A brief history of DNA

A look at some DNA milestones

1953: James Watson and Francis Crick reveal the structure of DNA as a double-stranded helix. They acknowledge the importance of ideas and data from Rosalind Franklin and Maurice Wilkins.

1956: Human chromosome number established as 46, overturning the previously accepted figure of 48.

1961: Marshall Nirenberg and Johann Matthaei read the first DNA ‘word’, three letters that code for a single amino acid in a protein. The rest of the genetic code is worked out within five years.

1977: Fred Sanger and Walter Gilbert develop efficient methods for DNA sequencing. Sanger’s team sequences the first DNA genome, that of the bacterium-infecting virus phi X174.

1981: Human mitochondrial genome sequence published by Fred Sanger and colleagues.

1990: After some years of discussion, the Human Genome Project – to map, then sequence, the entire complement of human DNA – gets underway.

1995: Genome of the bacterium Haemophilus influenzae published, with 1.8 million base pairs (the first genome of a non-viral organism to be sequenced).

1996: Yeast genome published, containing 6,000 genes (the first eukaryotic cell genome to be sequenced).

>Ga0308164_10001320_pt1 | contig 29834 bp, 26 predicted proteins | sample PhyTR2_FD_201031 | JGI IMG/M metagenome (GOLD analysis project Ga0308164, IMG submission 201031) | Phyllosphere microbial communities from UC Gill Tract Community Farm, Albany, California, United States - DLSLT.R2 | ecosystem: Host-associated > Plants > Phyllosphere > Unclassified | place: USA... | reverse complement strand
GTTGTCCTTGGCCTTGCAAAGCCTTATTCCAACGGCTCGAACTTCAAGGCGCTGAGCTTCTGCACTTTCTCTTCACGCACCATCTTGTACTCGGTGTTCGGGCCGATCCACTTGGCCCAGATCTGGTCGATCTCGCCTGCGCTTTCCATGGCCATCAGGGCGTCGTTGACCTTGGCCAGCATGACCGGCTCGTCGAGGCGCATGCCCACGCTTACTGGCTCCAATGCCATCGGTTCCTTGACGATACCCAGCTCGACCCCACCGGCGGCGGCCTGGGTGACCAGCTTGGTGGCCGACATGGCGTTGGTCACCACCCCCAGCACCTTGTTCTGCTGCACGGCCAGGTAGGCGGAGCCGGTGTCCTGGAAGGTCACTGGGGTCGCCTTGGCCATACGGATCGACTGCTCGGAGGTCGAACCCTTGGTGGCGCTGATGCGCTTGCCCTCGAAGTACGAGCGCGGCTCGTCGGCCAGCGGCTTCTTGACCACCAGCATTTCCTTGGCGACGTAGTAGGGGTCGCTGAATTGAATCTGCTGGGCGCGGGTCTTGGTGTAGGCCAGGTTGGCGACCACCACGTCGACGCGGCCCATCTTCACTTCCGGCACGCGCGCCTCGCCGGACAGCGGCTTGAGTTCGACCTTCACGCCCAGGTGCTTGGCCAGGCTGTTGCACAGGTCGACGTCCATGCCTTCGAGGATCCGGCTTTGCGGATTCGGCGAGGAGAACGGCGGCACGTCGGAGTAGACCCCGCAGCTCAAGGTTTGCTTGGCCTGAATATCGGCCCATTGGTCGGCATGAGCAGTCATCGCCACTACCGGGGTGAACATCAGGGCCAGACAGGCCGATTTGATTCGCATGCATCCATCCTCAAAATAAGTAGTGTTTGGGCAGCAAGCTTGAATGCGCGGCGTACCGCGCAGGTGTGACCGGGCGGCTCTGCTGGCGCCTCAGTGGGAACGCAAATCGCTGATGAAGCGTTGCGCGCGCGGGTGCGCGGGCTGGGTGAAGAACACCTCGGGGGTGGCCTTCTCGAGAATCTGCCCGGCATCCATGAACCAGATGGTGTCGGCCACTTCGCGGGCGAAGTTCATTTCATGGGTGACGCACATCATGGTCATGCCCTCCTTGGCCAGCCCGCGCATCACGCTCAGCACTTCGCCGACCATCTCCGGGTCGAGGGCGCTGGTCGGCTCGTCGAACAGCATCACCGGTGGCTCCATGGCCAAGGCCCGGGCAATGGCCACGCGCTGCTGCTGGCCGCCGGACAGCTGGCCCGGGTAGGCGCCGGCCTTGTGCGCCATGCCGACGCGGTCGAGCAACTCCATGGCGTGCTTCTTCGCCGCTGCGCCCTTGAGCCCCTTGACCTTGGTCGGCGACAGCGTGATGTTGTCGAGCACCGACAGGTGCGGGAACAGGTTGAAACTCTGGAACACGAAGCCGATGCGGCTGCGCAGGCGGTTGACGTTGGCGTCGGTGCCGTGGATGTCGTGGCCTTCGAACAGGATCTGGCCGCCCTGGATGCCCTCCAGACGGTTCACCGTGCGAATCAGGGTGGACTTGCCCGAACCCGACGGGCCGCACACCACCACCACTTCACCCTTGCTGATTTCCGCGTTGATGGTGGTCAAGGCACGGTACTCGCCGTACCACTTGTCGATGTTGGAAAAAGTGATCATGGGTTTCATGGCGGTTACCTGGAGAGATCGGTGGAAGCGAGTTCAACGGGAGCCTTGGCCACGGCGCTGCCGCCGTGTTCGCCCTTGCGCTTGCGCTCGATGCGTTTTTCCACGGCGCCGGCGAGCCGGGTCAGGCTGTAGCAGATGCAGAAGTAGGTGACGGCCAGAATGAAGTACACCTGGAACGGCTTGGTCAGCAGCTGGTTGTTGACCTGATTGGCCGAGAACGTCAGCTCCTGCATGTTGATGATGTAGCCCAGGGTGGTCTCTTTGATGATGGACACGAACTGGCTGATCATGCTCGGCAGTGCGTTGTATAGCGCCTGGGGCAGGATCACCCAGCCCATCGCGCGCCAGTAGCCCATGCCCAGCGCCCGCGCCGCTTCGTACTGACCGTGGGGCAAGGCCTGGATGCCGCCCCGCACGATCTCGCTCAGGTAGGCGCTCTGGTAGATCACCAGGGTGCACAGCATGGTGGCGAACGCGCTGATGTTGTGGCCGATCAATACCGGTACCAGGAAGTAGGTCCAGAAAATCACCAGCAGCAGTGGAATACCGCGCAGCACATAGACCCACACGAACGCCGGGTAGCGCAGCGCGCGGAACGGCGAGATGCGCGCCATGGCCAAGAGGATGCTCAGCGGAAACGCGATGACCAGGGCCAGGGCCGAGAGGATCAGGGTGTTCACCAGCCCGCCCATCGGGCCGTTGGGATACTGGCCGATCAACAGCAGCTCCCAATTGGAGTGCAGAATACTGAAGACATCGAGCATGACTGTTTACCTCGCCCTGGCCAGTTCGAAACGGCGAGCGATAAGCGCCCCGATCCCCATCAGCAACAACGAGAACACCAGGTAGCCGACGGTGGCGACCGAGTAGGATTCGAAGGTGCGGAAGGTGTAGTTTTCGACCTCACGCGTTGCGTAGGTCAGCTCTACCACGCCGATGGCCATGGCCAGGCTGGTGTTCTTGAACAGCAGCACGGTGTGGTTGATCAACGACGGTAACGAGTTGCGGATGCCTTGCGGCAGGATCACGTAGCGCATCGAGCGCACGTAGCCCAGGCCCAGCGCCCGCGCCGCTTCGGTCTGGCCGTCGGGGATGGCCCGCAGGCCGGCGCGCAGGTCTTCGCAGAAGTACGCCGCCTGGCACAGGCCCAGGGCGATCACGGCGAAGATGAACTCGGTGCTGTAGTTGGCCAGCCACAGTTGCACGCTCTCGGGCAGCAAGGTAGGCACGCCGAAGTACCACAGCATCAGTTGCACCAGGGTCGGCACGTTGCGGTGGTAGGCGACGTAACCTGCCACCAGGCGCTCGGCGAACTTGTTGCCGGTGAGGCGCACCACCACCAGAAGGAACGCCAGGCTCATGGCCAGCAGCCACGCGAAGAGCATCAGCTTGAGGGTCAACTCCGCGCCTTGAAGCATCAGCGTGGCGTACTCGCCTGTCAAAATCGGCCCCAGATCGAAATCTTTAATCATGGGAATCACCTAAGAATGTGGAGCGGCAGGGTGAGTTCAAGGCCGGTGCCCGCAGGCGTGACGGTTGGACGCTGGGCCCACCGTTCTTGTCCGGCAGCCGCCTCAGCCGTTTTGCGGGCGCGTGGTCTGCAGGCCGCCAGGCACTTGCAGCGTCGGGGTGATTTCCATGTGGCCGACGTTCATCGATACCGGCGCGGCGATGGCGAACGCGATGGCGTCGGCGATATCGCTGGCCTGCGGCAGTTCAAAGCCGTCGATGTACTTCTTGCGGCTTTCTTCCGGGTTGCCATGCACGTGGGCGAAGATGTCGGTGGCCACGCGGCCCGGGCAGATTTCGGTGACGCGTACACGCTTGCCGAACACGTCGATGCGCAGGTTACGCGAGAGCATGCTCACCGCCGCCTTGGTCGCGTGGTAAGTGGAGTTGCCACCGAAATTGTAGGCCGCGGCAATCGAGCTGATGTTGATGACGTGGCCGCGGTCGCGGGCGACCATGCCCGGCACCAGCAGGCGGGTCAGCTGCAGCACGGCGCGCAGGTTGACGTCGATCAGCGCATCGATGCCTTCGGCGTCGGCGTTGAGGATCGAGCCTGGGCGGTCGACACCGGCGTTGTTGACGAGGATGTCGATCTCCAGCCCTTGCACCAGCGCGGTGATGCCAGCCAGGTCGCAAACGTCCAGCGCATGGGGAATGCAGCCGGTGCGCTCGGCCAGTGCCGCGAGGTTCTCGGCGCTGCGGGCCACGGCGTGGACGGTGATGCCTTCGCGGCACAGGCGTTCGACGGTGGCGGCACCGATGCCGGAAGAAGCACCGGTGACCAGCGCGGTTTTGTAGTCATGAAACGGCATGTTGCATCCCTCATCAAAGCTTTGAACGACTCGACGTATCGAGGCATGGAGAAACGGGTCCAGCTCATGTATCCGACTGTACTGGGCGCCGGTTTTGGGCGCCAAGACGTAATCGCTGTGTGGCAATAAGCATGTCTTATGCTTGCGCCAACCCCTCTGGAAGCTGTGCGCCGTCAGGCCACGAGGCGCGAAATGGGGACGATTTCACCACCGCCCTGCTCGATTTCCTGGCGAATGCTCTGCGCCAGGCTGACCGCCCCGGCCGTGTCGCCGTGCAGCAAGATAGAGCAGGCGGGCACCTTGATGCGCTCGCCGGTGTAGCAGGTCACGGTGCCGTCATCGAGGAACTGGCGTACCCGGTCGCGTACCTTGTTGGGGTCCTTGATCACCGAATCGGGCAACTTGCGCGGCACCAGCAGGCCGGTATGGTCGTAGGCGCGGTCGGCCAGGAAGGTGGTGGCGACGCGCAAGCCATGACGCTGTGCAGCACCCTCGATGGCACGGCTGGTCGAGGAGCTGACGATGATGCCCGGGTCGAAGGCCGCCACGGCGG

1999: Fruit-fly genome published.

1999: First human chromosome sequence, number 22, published.

2000: UK Prime Minister Tony Blair and US President Bill Clinton announce a ‘working draft’ of the human genome, produced by researchers working in the public and private sectors.

2001: The international Human Genome Project and private company Celera Genomics publish two independent drafts of the human genome sequence.

2002: Mouse Genome Sequencing Consortium completes first draft.

2002: Plasmodium genome sequenced, providing information that should be useful for understanding malaria, developing a vaccine and finding new drug targets.

2008: Launch of the 1000 Genomes project, intended to produce the best catalogue of human genetic variation to date.

2009: Researchers from Germany announce that they have sequenced the entire genome of a 38,000-year-old Neanderthal.

2010: The draft sequence of the Neanderthal genome published.

2012: 1,092 human genomes sequenced as part of the 1000 Genomes Project are described in the journal ‘Nature’.

2012: Western gorilla and bonobo genome sequences published.

2013: Genomics England launched by the Department of Health, aiming to sequence 100,000 human genomes.

2013: Koala genome sequence published.

2014: 234 cattle genome sequences completed, part of the 1000 Bull Genomes Project.

2014: Draft sequence of the bread wheat genome published.

2014: Cost of sequencing a human genome falls to below $1,000.

Lead image:

The koala genome was sequenced in 2013.

Alberto Sánchez Domingo/Flickr CC BY NC ND

About this resource

This resource was first published in ‘Genes, Genomes and Health’ in January 2010 and reviewed and updated in December 2014.

Genetics and genomics, History
Genes, Genomes and Health
Education levels:
16–19, Continuing professional development